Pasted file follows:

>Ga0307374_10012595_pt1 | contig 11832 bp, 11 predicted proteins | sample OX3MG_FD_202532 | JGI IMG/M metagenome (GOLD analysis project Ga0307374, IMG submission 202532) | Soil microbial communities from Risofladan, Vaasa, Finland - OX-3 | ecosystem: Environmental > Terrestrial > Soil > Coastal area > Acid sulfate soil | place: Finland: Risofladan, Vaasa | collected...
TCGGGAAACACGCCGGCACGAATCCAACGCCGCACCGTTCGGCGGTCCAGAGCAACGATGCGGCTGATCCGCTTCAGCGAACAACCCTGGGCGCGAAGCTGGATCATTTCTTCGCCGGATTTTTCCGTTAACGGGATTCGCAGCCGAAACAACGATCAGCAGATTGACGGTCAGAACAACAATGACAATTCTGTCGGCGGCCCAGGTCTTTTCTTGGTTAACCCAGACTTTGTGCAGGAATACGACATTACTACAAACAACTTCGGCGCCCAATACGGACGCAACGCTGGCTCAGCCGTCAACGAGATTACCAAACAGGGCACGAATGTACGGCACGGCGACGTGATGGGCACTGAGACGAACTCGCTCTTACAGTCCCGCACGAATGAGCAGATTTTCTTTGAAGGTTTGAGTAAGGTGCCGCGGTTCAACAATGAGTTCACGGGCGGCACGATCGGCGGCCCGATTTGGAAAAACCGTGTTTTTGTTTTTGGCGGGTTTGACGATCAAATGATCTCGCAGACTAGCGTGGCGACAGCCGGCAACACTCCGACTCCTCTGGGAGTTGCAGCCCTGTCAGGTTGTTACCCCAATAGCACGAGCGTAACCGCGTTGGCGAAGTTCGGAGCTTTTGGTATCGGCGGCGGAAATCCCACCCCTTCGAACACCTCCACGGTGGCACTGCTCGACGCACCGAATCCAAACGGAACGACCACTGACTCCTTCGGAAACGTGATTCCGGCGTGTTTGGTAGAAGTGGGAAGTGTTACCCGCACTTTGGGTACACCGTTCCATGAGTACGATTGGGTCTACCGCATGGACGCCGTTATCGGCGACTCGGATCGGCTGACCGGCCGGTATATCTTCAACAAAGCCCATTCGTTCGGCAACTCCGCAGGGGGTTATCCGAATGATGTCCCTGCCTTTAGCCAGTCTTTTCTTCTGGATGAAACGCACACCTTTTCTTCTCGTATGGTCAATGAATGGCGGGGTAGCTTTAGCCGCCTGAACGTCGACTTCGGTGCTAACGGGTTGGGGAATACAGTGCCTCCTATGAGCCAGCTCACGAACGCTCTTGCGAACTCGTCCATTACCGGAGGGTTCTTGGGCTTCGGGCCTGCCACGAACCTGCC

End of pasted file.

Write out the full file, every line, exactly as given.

>Ga0307374_10012595_pt1 | contig 11832 bp, 11 predicted proteins | sample OX3MG_FD_202532 | JGI IMG/M metagenome (GOLD analysis project Ga0307374, IMG submission 202532) | Soil microbial communities from Risofladan, Vaasa, Finland - OX-3 | ecosystem: Environmental > Terrestrial > Soil > Coastal area > Acid sulfate soil | place: Finland: Risofladan, Vaasa | collected...
TCGGGAAACACGCCGGCACGAATCCAACGCCGCACCGTTCGGCGGTCCAGAGCAACGATGCGGCTGATCCGCTTCAGCGAACAACCCTGGGCGCGAAGCTGGATCATTTCTTCGCCGGATTTTTCCGTTAACGGGATTCGCAGCCGAAACAACGATCAGCAGATTGACGGTCAGAACAACAATGACAATTCTGTCGGCGGCCCAGGTCTTTTCTTGGTTAACCCAGACTTTGTGCAGGAATACGACATTACTACAAACAACTTCGGCGCCCAATACGGACGCAACGCTGGCTCAGCCGTCAACGAGATTACCAAACAGGGCACGAATGTACGGCACGGCGACGTGATGGGCACTGAGACGAACTCGCTCTTACAGTCCCGCACGAATGAGCAGATTTTCTTTGAAGGTTTGAGTAAGGTGCCGCGGTTCAACAATGAGTTCACGGGCGGCACGATCGGCGGCCCGATTTGGAAAAACCGTGTTTTTGTTTTTGGCGGGTTTGACGATCAAATGATCTCGCAGACTAGCGTGGCGACAGCCGGCAACACTCCGACTCCTCTGGGAGTTGCAGCCCTGTCAGGTTGTTACCCCAATAGCACGAGCGTAACCGCGTTGGCGAAGTTCGGAGCTTTTGGTATCGGCGGCGGAAATCCCACCCCTTCGAACACCTCCACGGTGGCACTGCTCGACGCACCGAATCCAAACGGAACGACCACTGACTCCTTCGGAAACGTGATTCCGGCGTGTTTGGTAGAAGTGGGAAGTGTTACCCGCACTTTGGGTACACCGTTCCATGAGTACGATTGGGTCTACCGCATGGACGCCGTTATCGGCGACTCGGATCGGCTGACCGGCCGGTATATCTTCAACAAAGCCCATTCGTTCGGCAACTCCGCAGGGGGTTATCCGAATGATGTCCCTGCCTTTAGCCAGTCTTTTCTTCTGGATGAAACGCACACCTTTTCTTCTCGTATGGTCAATGAATGGCGGGGTAGCTTTAGCCGCCTGAACGTCGACTTCGGTGCTAACGGGTTGGGGAATACAGTGCCTCCTATGAGCCAGCTCACGAACGCTCTTGCGAACTCGTCCATTACCGGAGGGTTCTTGGGCTTCGGGCCTGCCACGAACCTGCC